Wednesday, April 28, 2010

On the subject of Christianity and freedom...

One of the favorite verses (or, at least, one of his favorites to quote when we're arguing about the issue of statism!) of my cousin Will would have to be the first passage of Romans 13. He seems to interpret this as an endorsement of totalitarianism and the "mob rule" of 51% Majority Democracy. Realizing that we DO NOT live in a "democracy", but rather a Constitutional Republic", I tend to disagree with him quite often on this subject.

In my personal opinion, the constitution is the ultimate legal authority in this nation, and it is one of the greatest gifts my Almighty God ever bestowed upon me. It also trumps the decisions of every cop, district attorney, legislator, and judge...with the notable exception of when our federal legislature properly acts to modify it.

As such, this constitution has the final say, which gives me that warm fuzzy feeling inside when I disregard those who act OUTSIDE their lawful authority of the constitution...and, in my own opinion, the Bible is backing me up on this.

While I understand that this nation was founded by people who readily identified themselves as "Christian", I do not buy into the baloney spewed forth by and their ilk, who claim that this nation was founded as a "Christian nation". Simply put, history tells us it wasn't...and our founders had good reason for doing so.

Even within the basic general umbrella of "Christianity", under which I personally fall, there is a great deal of disagreement over beliefs once you get past the general observation that Christ is our Lord and Savior. My uncle's church physically demonstrates a belief and reverence toward Christ by drinking wine every Sunday, but my grandmother's church declares the mere act of drinking to be a sin. The list could go on, but I think you see where I'm going with that.

Our founders instituted a secular (read: NOT ATHEIST, NOR CHRISTIAN) government that allowed each person to worship as he saw fit. This was the entire purpose of the First Amendment's "Establishment Clause".

I am a taxpayer. I am an ANGRY taxpayer. I am what the IRS would (and probably has!) labeled as a "Potentially Dangerous Taxpayer"! As such, I hate to see my money being wasted on things that are prohibited by the constitution...mainly, because I hate to see an entire third of my paycheck being stolen from me before I eve get a chance to pull it out of that little envelope.

My anger toward unnecessary taxpayer expenditures run the gamut. Among the things I'm very upset about are unconstitutional aggressive wars, welfare hand-outs, "wars" against bumpersticker slogans like poverty, drugs, et cetera.

Also, there are public expenditures at our local level that fly in the face of the US Constitution, since the First Amendment has been incorporated to the Several States via the SCOTUS. Infringements of our rights to freedom of speech, freedom of the press, and freedom of peaceable assembly don't typically waste money that wouldn't be spent while I do plenty of bitching about these infringements, I understand that they aren't really wasting money in most cases.

As far as the First Amendment goes, the infringement that seems to always seems to be costing the most money occurs when our right to religious freedom is stepped on. I am a Christian. Most of the people who actually take the time to read this also identify themselves as "Christian". However, even though people who claim Christianity as their religion may be the "majority" in this nation, they are not the ONLY taxpayers in this nation.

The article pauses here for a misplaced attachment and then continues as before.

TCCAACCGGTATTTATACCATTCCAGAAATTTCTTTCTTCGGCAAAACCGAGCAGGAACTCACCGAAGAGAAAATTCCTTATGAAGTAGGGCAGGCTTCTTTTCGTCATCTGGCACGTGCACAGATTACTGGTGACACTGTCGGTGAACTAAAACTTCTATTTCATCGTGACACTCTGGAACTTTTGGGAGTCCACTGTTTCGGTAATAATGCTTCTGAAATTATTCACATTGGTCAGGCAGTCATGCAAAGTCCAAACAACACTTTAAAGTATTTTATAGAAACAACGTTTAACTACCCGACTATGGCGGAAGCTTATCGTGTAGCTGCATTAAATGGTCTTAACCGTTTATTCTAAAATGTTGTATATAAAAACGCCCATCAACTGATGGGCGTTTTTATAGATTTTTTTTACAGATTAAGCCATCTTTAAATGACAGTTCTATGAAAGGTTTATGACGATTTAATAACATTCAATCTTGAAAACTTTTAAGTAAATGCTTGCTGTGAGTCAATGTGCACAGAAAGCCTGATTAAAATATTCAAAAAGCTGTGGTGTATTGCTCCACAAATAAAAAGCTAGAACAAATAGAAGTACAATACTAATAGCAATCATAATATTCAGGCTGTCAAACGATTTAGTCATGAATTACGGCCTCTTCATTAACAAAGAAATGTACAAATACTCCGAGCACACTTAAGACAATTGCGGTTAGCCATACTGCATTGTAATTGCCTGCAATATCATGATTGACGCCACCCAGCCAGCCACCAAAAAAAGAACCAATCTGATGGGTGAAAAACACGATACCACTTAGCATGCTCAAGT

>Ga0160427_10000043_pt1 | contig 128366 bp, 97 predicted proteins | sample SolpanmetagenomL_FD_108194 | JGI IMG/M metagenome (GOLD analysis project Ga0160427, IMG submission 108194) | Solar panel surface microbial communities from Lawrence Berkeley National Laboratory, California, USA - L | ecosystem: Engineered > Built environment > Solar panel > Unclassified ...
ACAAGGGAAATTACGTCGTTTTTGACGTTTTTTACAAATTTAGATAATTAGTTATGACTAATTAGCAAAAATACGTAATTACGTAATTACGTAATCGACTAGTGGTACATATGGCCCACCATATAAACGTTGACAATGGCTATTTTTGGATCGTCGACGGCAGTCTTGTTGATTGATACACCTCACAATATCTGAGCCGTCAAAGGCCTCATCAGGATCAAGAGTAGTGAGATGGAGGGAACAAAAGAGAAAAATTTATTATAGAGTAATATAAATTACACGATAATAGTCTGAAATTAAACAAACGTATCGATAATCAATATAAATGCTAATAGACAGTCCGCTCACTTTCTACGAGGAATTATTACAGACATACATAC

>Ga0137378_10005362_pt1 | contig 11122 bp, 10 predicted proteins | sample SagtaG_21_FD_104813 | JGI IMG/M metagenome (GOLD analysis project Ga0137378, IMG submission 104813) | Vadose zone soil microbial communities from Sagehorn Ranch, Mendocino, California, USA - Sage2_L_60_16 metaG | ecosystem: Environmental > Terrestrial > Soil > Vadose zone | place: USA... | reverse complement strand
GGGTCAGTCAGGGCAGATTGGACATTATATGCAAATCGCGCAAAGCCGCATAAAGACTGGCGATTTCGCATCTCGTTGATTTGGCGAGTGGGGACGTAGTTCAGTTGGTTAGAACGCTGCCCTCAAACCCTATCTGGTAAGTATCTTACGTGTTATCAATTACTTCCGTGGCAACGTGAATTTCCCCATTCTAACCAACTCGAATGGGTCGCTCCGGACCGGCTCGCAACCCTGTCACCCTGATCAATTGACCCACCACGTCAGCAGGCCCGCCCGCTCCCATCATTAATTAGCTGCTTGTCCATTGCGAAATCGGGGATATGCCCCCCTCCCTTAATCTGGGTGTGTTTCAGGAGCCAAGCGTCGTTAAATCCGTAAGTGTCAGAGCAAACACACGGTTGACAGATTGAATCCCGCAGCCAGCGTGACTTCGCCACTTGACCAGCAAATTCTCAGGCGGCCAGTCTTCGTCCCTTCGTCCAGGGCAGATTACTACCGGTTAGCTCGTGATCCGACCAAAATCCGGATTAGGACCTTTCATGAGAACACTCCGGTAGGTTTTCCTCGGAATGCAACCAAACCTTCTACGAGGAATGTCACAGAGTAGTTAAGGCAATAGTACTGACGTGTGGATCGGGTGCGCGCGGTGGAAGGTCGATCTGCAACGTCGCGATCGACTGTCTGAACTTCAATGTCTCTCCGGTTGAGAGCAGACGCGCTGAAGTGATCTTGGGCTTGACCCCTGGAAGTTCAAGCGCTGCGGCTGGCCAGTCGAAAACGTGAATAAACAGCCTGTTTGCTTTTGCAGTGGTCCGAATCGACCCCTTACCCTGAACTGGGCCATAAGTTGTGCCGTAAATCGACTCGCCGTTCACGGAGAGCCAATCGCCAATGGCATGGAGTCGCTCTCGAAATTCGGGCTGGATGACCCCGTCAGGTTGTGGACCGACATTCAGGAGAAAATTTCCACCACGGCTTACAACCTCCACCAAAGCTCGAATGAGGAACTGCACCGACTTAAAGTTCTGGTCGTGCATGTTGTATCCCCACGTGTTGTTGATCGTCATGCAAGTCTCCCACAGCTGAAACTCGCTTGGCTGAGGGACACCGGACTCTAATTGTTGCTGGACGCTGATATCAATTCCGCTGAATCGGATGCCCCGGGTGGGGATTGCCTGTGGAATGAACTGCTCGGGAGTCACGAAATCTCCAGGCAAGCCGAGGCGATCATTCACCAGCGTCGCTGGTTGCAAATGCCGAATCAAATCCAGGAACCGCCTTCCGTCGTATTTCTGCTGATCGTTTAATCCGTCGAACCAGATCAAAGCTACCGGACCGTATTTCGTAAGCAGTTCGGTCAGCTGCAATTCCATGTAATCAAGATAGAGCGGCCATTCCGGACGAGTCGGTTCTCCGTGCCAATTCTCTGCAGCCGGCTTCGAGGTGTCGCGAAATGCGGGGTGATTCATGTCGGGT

We all have a right to not be forced to engage in publicly-funded displays or endorsements of religion...yes, even if it's a "Nativity Scene" in front of city hall. I personally don't have a problem with that, nor do I honestly have a problem with any other religion's public displays, as it's not costing me money. What DOES cost money, however, are legal battles that get fought when people offended by government-endorsed public displays of Christianity are willing to take them to court.

Personally, I never really cared about the opinions of others, so long as it was simply an OPINION...and not something that actually affected my life. However, there are a good many taxpaying Americans who actually ARE offended by the notion of Christianity.

To put yourself in their shoes, I'll would you feel if your local city government decided that, instead of putting up a nativity scene during the winter holiday season, it instead allowed a Wiccan organization to put up a lighted pentacle in observance of the Winter Solstice on the courthouse lawn?

You and I both know that many otherwise decent Christians would, out of ignorance, start foaming at the mouth and organizing protests against such "devil worship"...even though every Wiccan I've ever had the pleasure of meeting followed a personal set of morals that is more "Christ-like" than the majority of Christians I know.

People love bashing the ACLU over the fact that they had the audacity to sue the federal government, in order to have a large and obtrusive cross removed from the gates of a US Military cemetery on grounds that it violated the establishment clause...and, yet, what these same people continue neglecting to mention is the fact that the OVERWHELMING MAJORITY OF THOSE BURIED THERE ARE JEWISH!

Imagine if your husband, brother, or son were buried in a military cemetery that had a Muslim crescent and star emblazoned on the front gates? Would you feel like your constitutional rights had been violated?

The fact remains that our government is simply NOT permitted to endorse religion in any form or fashion...and, while a law may not have been passed that specifically endorses religion, TAXPAYER-FUNDED ORGANIZATIONS, AGENCIES, AND BUREAUS ARE ALSO FORBIDDEN TO ALLOW RELIGIOUS SYMBOLS, PRACTICES, AND/OR RECOGNITION AS A MATTER OF OFFICIAL POLICY. The reason for this, of course, is what I have been getting at since the early part of this boils down to our government forcing taxpayers to foot the bill for these agencies.